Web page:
Office Space Market Cologne: Lack of space and increasing rents
Demand continues to be high, but Cologne’s office space market is running out of space. In their latest analysis of the first half of 2018, the real estate experts from Greif & Contzen report that rents are increasing, while the vacancy rate has dropped to less than three percent for the first time in 16 years.
“It is as though you are visiting a shop in a prosperous location, but the offerings available on the shelves are fragmentary or non-existent. There are customers that are willing to buy – prospective tenants in this case – as well as solvent investors, but there is a supply shortage,” says Florian Schmidt, Head of Office Properties at Greif & Contzen Immobilienmakler GmbH, when asked about the current situation of Cologne’s office space market.
If a coveted product does make it onto the shelves, customers are willing to spend a little bit more than in previous months, to seize the opportunity. “Supply shortage”, “decreasing vacancy rate” and “rising rents” are the key words that characterise Cologne’s office space market these days. The researchers from Greif & Contzen found that around 125,000 square metres of offices space were taken up during the first six months of the year. This figure is around 14 percent below the average of around 145,000 square metres taken up in comparable time periods over the past five years. The reason for this is not a lack of customers but a lack of available space. Empty or half-empty shelves in a sense.
Noticeable yet adequate increase of rents
The increase of rents is noticeable, but it is still adequate. “The prime rent increased to EUR 22.00 per square metre. Since the start of the year, the average rent increased by around 2.3 percent to currently EUR 13.30 per square metre,” explains Florian Schmidt. Compared to other major cities, rents are still on a moderate level.
Lowest vacancy rate since 2001
Vacant office space decreased in virtually all submarkets, during the first half of the year. A total of just 230,000 square metres was available at the end of the second quarter. This corresponds to a share of around 2.9 percent of the total stock of office space. According to the analysis performed by Greif & Contzen, this is the lowest vacancy rate recorded in Cologne’s office space market over the past 16 years. The vacancy rate varies depending on the location: There are various good city centre areas that are virtually fully let, while there is a little more breathing space left in most submarkets on Cologne’s outskirts. The experts from Greif & Contzen consider these areas to be home to important opportunities for Cologne’s market: The development of new office locations with adequate infrastructure, ranging from broadband access, and good traffic links through to sufficient local supply facilities.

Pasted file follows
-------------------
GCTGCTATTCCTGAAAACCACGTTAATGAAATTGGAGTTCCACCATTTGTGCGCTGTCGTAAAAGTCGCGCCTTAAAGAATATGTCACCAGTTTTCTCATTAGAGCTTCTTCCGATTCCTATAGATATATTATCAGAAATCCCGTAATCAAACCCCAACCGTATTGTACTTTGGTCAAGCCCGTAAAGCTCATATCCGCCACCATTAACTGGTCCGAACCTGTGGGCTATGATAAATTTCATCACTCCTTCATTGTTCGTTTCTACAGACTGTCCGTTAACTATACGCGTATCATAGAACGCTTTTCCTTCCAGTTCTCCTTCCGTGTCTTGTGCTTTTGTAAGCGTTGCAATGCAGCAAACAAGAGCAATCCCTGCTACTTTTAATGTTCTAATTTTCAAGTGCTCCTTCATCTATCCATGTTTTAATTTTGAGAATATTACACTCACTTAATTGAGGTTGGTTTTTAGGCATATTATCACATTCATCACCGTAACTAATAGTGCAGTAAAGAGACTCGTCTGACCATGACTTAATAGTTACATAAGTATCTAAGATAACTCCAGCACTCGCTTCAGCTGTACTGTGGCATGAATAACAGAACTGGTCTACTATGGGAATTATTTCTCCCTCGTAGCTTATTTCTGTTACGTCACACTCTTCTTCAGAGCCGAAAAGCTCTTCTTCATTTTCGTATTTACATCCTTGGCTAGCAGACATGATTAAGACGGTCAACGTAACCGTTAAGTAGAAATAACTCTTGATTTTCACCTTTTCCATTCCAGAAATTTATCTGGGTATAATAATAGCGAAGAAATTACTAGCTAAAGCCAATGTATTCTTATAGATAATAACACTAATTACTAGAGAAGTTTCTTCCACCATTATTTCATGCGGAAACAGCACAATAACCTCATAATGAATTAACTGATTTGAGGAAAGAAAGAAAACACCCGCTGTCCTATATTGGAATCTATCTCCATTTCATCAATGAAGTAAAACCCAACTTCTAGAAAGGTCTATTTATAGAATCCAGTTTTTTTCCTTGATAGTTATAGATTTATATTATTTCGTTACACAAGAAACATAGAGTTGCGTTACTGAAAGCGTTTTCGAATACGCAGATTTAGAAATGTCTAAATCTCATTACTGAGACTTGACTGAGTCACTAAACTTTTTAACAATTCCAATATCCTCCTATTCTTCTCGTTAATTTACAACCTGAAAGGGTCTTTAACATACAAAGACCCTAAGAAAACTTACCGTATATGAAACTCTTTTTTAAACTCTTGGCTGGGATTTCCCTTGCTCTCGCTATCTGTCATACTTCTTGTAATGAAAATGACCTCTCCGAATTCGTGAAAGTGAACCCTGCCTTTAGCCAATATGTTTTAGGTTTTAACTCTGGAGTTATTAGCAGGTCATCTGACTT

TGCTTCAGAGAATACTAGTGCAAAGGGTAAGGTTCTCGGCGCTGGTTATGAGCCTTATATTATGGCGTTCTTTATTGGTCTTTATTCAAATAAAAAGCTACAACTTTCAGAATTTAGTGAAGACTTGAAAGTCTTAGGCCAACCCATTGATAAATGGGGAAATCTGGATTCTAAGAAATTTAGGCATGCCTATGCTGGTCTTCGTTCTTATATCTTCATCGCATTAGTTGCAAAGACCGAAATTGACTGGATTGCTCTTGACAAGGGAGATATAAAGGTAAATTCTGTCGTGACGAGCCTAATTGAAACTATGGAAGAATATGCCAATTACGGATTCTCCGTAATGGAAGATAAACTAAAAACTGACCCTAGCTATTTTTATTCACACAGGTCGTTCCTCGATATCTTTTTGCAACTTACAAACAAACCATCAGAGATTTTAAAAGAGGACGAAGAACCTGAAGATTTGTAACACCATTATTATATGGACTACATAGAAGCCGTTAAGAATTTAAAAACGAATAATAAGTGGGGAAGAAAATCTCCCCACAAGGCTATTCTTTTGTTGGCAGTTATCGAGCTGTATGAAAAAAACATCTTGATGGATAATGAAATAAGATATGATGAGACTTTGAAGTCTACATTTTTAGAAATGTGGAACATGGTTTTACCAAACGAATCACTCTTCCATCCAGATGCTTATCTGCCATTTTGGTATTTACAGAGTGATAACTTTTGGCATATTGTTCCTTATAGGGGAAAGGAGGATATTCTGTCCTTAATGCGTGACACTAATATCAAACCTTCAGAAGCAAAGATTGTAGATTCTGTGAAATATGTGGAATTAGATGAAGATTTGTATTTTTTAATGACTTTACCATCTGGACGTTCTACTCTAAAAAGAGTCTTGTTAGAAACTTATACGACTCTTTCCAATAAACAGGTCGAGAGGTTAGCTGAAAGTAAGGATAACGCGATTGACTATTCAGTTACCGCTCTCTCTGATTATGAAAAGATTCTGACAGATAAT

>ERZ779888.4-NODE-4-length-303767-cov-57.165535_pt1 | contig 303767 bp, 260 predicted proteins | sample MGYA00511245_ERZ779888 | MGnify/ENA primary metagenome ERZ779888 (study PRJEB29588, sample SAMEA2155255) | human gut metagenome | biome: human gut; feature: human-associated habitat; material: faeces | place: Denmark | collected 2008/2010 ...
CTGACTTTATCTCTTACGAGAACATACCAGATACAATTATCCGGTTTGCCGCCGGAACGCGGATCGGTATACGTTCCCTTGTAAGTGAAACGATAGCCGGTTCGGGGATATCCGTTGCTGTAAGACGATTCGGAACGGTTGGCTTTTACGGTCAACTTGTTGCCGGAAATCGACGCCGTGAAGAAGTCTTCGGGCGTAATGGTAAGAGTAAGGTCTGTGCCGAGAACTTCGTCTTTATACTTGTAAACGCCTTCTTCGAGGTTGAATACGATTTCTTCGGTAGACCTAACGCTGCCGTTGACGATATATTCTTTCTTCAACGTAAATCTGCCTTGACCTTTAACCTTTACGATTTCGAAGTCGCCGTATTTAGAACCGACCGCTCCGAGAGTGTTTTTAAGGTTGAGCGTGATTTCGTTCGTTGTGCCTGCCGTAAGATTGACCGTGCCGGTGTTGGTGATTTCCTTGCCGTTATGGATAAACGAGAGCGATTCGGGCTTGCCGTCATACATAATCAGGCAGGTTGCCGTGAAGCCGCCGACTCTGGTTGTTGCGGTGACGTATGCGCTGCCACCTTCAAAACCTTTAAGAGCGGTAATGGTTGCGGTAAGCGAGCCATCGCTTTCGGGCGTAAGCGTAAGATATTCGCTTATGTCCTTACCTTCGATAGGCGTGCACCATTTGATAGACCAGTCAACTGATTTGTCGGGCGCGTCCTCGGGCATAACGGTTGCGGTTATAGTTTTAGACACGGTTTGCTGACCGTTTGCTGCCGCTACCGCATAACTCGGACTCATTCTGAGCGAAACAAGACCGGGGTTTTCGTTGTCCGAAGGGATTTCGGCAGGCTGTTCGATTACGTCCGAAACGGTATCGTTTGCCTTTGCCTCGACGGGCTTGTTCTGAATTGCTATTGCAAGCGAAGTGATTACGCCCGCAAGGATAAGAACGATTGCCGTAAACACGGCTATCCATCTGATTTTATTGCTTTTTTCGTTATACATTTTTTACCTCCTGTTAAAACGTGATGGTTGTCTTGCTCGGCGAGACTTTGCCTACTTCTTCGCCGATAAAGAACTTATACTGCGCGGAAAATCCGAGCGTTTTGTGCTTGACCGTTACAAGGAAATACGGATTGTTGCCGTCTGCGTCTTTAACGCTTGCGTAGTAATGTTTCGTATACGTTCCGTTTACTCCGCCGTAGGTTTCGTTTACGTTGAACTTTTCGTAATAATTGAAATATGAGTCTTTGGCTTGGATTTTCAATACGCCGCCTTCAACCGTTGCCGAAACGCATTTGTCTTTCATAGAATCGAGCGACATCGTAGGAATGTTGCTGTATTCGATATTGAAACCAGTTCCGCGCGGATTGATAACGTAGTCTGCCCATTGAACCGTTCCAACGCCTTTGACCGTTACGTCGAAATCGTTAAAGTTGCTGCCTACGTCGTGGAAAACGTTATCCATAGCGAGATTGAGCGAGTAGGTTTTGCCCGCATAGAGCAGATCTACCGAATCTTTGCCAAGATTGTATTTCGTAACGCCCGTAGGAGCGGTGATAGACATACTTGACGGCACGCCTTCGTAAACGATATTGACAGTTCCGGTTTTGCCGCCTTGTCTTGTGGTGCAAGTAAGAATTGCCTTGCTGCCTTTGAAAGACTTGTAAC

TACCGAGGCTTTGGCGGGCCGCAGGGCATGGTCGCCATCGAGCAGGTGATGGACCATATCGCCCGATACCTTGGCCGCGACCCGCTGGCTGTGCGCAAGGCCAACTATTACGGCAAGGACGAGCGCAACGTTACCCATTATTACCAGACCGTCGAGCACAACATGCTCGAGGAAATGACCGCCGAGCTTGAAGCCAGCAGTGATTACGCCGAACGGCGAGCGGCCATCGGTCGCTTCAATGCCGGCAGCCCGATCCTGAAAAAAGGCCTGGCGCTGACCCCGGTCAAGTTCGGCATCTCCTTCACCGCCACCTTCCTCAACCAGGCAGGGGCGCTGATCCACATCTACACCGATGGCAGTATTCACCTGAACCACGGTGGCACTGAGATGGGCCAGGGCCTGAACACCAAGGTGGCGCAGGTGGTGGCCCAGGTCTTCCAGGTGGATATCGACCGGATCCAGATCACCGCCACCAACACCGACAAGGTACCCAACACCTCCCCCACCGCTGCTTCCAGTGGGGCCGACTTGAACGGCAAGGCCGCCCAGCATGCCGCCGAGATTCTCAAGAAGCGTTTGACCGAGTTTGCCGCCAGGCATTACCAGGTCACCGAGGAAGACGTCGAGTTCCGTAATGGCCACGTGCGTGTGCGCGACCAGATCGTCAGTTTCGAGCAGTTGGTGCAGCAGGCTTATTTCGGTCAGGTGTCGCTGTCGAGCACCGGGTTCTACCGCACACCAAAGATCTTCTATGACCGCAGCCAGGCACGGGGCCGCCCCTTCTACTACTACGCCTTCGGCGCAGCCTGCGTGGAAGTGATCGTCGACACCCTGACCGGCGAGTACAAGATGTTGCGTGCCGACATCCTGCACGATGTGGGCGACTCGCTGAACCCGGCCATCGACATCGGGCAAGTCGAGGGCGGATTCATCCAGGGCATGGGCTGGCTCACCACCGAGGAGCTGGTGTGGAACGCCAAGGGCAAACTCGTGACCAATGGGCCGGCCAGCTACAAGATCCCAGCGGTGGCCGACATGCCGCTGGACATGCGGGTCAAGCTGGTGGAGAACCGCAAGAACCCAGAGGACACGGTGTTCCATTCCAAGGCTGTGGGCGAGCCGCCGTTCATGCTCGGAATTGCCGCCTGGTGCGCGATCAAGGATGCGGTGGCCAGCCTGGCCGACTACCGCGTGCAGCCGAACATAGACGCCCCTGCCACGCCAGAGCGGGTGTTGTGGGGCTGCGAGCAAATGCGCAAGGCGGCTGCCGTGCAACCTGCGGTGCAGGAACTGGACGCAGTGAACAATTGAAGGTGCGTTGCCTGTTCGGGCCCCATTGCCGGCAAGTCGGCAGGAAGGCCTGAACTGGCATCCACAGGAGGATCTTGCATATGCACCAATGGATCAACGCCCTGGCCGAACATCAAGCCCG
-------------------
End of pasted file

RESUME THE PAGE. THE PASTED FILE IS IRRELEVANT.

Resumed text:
Lack of new space
The forecast prepared by the real estate specialists from Greif & Contzen describes that in total, the new buildings that are currently under construction or in planning stages, are not going to cover the accrued demand, and the short-term demand that is expected to occur by the end of the year. As the general economic conditions in Cologne continue to be favourable, demand for office space is likely to remain high. The supply of newly built office units cannot keep up with this: The estimated total of 60,000 square metres that are scheduled for completion by the end of the year is among the lowest figures of recent years. Just under 250,000 square metres were completed in 2009 for example, with just over 100,000 square metres in 2016, and a slightly lower figure in 2017. The situation is reinforced by the fact that only a small share of the completed space will be available to the letting market. A large proportion of the new office space has already been pre-let or is designated for owner-occupation.
Overall take-up remains on a good level for now, thanks to a great number of smaller individual contracts: More than half of the space let, was turned over in the form of units of less than 1,000 square metres. Take-ups in this size category accounted for no more than 37 percent in 2017. In Greif & Contzen’s latest analysis it is pointed out that – for the first time since 2013 – no individual contract was concluded for an office space unit of more than 10,000 square metres, during the first two quarters of the year. “An overall result in the range of the five-year-average of around 300,000 square metres is still possible in 2018, however, it is rather unlikely at this point, due to the scarcity of available space. In this market situation, rents may well increase further over the coming months,” says Florian Schmidt.